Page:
Friday, May 25, 2012

Brazil Takes a Step to Strengthen Property Rights

brazil's favelas

In analyzing poverty and its root causes, the Keynesians and statists consistently leave out the primary cause of poverty - the lack of secure property rights. But in Brazil, the issue of secure property rights is finally being addressed.

Rio Is Finally Issuing Land Titles In The Notorious Favelas

The above referenced Business Insider article states:
RIO DE JANEIRO (AP) — The home Jose Nazare Braga built in the Rocinha shantytown is his life's work, an investment that grew from a shack to a three-story building over 30 years. A restaurant and a paper-goods store on the ground floor provide income, and his children, grandchildren and great-grandchildren live above.
The red-brick building is Braga's nest egg, his retirement home and an inheritance for his large family. But for decades, the property wasn't formally his, and he lived in fear of losing it all.
Now local officials and human rights groups are working to give legal title to tens of thousands of people like Braga, a process that increases their wealth and gives them greater access to credit, as well as peace of mind.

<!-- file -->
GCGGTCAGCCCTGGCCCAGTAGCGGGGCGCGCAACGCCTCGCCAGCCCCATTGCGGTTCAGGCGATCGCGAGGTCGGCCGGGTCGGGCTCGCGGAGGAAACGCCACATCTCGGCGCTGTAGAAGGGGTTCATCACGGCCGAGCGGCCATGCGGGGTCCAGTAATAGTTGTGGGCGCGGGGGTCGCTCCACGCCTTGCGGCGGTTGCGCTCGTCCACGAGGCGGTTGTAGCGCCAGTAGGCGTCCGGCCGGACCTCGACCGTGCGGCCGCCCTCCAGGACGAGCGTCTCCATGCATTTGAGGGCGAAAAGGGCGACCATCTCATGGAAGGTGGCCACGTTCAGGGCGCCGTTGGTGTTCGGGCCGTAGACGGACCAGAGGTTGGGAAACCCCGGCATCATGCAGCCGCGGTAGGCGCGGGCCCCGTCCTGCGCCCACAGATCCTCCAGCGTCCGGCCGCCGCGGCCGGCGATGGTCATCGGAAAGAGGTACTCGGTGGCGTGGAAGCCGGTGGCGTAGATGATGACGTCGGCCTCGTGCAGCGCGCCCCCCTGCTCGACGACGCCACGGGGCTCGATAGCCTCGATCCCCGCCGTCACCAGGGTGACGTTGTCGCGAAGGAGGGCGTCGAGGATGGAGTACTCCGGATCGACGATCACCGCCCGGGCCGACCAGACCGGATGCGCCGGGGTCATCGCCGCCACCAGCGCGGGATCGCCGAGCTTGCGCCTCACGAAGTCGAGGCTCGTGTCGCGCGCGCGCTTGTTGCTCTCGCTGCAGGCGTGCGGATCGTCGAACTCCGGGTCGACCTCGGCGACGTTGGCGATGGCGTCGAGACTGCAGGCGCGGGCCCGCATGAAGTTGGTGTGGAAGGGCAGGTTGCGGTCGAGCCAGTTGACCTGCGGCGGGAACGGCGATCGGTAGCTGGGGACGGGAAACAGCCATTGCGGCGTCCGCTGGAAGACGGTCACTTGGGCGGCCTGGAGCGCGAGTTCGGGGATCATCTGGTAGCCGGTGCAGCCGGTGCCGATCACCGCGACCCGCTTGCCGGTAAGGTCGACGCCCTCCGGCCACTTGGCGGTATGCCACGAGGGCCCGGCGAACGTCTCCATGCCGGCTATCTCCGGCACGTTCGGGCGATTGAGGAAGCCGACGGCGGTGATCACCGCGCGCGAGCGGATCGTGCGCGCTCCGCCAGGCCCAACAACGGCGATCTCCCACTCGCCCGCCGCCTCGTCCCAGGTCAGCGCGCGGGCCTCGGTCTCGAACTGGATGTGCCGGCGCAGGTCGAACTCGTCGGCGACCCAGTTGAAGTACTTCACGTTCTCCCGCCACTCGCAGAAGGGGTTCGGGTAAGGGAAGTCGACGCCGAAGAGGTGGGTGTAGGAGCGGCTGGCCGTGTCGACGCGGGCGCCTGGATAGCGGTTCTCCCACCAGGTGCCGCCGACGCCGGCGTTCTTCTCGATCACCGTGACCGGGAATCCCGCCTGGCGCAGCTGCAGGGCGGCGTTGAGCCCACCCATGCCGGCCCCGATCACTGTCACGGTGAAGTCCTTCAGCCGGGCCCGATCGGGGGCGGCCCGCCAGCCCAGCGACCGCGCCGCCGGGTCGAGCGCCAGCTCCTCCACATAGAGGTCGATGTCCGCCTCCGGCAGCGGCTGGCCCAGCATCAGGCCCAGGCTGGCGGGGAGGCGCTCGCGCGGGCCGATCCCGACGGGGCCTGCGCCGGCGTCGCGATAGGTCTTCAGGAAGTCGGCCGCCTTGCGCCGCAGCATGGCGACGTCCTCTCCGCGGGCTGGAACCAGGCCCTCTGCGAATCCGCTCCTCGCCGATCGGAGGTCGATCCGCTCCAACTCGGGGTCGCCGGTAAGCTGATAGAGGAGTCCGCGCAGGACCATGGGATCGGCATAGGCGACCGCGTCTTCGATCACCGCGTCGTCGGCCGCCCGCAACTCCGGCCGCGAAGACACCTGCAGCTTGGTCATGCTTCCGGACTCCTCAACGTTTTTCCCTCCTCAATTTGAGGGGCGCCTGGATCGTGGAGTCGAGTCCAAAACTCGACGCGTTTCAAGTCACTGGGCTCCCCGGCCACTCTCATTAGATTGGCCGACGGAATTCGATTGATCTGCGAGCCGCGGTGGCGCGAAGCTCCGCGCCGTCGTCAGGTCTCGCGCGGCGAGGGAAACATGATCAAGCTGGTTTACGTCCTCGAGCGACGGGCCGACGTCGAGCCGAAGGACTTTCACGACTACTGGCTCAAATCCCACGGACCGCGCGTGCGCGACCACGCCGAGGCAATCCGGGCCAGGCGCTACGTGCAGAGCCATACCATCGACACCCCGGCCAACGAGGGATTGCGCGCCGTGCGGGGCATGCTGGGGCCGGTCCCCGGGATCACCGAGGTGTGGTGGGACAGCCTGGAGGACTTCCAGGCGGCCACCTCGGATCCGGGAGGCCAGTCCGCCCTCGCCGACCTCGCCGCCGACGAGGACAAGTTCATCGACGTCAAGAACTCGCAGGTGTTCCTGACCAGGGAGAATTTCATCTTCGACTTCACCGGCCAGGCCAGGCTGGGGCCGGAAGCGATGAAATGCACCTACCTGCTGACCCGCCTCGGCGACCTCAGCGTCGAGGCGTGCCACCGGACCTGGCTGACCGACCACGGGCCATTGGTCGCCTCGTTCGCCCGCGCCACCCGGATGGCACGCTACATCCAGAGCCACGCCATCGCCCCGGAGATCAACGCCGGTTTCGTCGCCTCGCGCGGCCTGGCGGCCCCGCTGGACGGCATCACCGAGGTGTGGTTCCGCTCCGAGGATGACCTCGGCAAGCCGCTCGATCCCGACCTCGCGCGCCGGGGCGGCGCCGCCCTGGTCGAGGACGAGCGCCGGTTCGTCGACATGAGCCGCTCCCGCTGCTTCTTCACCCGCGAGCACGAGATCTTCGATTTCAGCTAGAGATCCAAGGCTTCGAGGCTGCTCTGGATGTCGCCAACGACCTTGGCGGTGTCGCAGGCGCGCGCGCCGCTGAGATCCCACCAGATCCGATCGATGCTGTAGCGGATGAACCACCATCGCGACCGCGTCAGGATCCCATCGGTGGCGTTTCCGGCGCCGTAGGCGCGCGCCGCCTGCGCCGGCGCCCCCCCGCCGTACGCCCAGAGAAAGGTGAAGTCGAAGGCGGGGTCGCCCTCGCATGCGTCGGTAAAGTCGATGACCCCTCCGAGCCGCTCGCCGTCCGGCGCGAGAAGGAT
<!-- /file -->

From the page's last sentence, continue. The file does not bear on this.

The importance of secure property rights cannot be overemphasized and the Global Property Guide ( compiles indexes of the security of property rights in nations.  The Property Rights Index is very important because there's a definite correlation between secure property rights and prosperity.  Nations with low property security rights are the most impoverished nations on the planet.  The wealthiest nations have very high property security indexes.

The United States is actually declining in secure property rights with an index of 85.  Canada has a property security index of 90, and so does Iceland, Germany, Ireland, Denmark, Luxembourg, Sweden, Switzerland, Netherlands, Finland, Norway and Austria.  Singapore and Hong Kong also have property security indexes of 90.

Secure property rights extend far beyond deeds to real estate.  They also include the protection of other property, intellectual property, patents, copyrights etc. and such property protections also require a competent and non-corrupt legal system to enforce property rights.

Brazil?  Brazil had a property protection index of 50 which is far below Chile at 85 (same as the US) and Uruguay at 70.  Most South American and Central American nations have low property protections which is why they remain impoverished.

Brazil is definitely taking a step in the right direction and it's a giant step that will work to alleviate crushing poverty.   Most other nations in South America and Central America are not taking steps to strengthen property rights.

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